Ofgem has confirmed it's referring the energy market for a full competition investigation – the first probe of its kind.
The energy watchdog has referred the big six providers – British Gas, EDF, E.on, Npower, Scottish Power and Scottish and Southern Energy (SSE) – to the Competition and Markets Authority (CMA). (Join our Cheap Energy Club to see if you can cut costs by switching.)
The move comes three months after an initial investigation discovered "possible tacit co-ordination" on the size and timing of price rises (see the Big six energy firms face competition probe MSE News story).
At the time, Ofgem also highlighted there was increasing distrust of energy suppliers and rising profits, with no clear evidence of suppliers reducing their own costs.
It says an investigation is needed to ensure competition works effectively for customers and to help the market become simpler, clearer and fairer for all.
The CMA has powers which Ofgem doesn't have to address issues in the market.
MoneySavingExpert.com energy analyst, Archna Luthra, says: "This has been a long time coming – we've been shouting for some time that the energy market has been broken for far too long.
"But the regulator must also consider the impact of its policy change on competition. Many of the it's policies introduced previously, such as a reduced number of tariffs and a ban on switching cashback, have resulted in fewer people switching.
"Ultimately though, an investigation that blows the lid on poor practices and puts consumers first is welcome."
What will the CMA investigate?
The CMA says it will investigate to see if there are any features in the market which prevent, restrict or distort competition, and if so, what action needs to be taken to resolve these issues.
It will begin its investigation immediately and must publish a final report by December 2015.
Ofgem says it expects the CMA to probe the following:
- The relationship between the supply businesses and generation arms of the six largest suppliers. This is when a firm both supplies and generates energy, meaning it can buy energy from itself at a lower price.
- Barriers to entry and expansion for suppliers.
- The profitability of the six largest suppliers.
- Whether or not there is sufficient competition between the large energy suppliers.
- The trend of suppliers consistently setting higher prices for consumers who have not switched.
- Low numbers switching, which doesn't create a competitive enough market.
What did Ofgem's initial assessment find?
This is what Ofgem found:
- The big six consistently set higher prices for consumers who have not switched – often the most vulnerable and least engaged customers – while offering cheaper deals to savvy consumers.
- Profits made from supplying gas and electricity have increased from £233 million in 2009 to £1.1 billion in 2012 with no clear evidence of suppliers becoming more efficient in reducing their own costs.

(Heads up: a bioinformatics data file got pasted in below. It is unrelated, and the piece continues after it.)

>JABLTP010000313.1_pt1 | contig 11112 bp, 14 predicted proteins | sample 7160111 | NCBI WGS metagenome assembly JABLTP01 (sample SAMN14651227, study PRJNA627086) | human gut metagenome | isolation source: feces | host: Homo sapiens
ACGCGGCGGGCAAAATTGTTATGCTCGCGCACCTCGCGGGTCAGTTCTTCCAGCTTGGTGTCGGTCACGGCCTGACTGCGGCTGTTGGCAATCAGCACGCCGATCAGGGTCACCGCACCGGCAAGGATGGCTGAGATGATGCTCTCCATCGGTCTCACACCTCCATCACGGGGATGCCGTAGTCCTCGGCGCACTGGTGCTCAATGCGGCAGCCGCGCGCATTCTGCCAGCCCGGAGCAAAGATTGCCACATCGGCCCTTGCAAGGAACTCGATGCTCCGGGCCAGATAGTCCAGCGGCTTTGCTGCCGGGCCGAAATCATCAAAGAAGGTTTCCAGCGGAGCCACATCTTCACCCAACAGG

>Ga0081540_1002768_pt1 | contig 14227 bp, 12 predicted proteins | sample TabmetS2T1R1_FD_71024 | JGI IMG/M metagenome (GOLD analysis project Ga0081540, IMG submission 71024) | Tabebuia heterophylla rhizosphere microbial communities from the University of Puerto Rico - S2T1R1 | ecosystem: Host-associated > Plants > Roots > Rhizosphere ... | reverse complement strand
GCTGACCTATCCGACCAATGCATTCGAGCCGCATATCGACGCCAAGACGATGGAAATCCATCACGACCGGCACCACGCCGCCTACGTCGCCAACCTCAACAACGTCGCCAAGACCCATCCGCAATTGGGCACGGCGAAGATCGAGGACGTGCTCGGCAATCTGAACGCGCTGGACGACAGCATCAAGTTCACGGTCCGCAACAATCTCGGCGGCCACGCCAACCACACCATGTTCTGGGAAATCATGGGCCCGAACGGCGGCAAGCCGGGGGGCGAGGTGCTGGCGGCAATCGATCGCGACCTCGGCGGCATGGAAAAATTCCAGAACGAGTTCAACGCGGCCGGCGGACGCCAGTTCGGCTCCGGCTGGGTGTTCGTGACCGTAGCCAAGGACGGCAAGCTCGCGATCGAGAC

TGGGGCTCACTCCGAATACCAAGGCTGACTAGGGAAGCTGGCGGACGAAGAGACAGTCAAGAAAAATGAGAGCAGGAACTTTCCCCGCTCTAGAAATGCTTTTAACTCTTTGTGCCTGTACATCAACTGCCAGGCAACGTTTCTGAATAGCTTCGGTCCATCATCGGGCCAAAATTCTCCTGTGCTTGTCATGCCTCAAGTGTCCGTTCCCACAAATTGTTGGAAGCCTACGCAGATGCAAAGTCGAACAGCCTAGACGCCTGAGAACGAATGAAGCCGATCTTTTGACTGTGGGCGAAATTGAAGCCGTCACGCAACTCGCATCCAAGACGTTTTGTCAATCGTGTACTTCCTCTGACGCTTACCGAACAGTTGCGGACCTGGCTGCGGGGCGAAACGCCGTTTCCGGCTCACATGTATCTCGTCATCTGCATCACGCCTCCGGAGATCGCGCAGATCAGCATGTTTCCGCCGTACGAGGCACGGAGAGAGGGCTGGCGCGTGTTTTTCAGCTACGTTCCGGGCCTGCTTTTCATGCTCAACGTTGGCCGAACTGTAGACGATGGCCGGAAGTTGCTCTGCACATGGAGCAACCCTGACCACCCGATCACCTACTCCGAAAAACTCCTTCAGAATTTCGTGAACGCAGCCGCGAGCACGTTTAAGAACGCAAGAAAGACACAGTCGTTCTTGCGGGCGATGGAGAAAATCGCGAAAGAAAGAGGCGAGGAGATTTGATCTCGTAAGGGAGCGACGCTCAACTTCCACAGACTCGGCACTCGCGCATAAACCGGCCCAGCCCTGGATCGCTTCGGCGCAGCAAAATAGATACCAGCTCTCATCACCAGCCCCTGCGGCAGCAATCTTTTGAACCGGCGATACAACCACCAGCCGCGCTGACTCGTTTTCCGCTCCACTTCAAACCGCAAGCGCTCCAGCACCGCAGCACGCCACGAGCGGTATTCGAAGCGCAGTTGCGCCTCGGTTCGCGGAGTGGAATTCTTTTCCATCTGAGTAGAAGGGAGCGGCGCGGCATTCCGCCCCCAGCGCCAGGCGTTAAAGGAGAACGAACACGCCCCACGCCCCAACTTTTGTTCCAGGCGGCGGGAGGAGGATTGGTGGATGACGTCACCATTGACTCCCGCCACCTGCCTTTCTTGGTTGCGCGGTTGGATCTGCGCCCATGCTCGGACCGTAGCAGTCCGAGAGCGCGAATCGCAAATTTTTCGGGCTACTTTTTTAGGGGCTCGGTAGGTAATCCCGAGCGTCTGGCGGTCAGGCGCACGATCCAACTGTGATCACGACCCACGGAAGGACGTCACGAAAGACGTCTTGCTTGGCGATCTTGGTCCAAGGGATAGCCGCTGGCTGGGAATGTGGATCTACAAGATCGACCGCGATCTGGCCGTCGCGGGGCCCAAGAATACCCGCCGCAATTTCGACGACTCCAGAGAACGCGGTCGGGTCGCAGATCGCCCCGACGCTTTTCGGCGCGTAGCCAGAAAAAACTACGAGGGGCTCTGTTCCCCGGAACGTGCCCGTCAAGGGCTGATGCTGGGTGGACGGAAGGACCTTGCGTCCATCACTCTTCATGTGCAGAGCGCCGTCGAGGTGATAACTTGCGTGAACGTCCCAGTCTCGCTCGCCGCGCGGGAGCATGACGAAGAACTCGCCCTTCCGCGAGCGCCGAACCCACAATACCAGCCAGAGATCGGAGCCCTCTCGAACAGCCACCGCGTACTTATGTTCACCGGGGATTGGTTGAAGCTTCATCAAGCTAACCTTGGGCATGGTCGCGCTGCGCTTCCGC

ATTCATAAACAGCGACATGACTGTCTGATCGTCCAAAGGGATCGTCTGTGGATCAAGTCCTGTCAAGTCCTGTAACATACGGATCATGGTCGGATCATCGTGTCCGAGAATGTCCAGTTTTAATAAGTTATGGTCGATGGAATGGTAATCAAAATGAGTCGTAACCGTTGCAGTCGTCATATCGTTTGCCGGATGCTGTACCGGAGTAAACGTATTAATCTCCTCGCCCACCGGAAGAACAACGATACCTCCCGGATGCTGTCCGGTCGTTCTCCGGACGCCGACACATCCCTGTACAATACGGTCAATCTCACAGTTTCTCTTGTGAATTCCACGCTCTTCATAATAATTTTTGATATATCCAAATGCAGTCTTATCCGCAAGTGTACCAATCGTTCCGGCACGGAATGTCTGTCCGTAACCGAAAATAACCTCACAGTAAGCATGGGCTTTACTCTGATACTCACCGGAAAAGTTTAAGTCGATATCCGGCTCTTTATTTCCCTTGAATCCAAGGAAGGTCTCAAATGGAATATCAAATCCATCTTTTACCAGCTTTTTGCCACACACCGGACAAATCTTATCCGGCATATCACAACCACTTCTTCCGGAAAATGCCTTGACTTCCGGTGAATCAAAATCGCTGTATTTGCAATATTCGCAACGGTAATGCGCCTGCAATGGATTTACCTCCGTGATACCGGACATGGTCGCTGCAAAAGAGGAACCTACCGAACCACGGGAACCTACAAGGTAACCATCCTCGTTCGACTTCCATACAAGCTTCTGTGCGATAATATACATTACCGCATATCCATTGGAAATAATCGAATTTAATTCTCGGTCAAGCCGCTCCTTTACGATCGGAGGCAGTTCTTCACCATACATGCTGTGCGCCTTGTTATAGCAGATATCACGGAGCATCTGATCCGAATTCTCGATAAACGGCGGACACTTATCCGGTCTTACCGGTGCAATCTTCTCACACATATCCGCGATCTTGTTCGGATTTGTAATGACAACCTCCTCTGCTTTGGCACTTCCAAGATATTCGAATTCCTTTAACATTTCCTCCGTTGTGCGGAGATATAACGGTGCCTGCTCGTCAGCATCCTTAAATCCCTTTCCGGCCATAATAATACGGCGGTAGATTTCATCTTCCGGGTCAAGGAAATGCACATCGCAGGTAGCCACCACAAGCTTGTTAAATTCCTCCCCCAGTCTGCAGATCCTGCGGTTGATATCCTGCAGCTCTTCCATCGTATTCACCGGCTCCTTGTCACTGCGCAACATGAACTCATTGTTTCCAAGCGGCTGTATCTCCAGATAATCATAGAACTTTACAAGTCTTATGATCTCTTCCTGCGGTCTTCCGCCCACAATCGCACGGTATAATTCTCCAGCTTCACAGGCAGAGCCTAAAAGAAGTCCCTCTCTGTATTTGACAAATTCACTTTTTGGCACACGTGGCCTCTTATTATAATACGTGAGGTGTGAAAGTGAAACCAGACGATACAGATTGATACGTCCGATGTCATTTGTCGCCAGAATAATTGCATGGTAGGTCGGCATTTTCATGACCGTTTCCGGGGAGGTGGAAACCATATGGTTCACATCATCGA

- Profit increases and recent price rises have intensified public distrust of suppliers, while declining consumer confidence – with 43% not trusting energy companies to be open and transparent – could also deter people from "engaging with the market" and getting a better deal on tariffs.
Ofgem chief executive Dermot Nolan says: "Now is the right time to refer the energy market to the CMA for the benefit of consumers. There is near-unanimous support for a referral and the CMA investigation offers an important opportunity to clear the air.
"This will help rebuild consumer trust and confidence in the energy market as well as provide the certainty investors have called for.
"The energy market is also going to change rapidly over the next few years with the rollout of smart meters, the Government's electricity market reforms, and closer integration with European energy markets.
"A CMA investigation should ensure there are no barriers to stop effective competition bearing down on prices and delivering the benefits of these changes to consumers."
What do the big six say?
All the big six firms told MoneySavingExpert.com that they welcomed today's announcement of an investigation.
Npower chief executive Paul Massara says: "Today’s announcement is the first step in a journey that will go a long way to reinstall trust into the industry and ensure that the realities of the energy market are made public.
"British consumers deserve a full, comprehensive, vigorous and politically unbiased investigation, as only then will everyone involved be able to rebuild confidence in energy in the UK."
EDF Energy chief executive Vincent de Rivaz says: "We will approach the investigation with an open mind, and will not be defensive.
"I do not expect the investigation alone to rebuild trust; that remains our responsibility. We will continue to take action to help customers, giving them greater simplicity, better service and competitive and fair prices."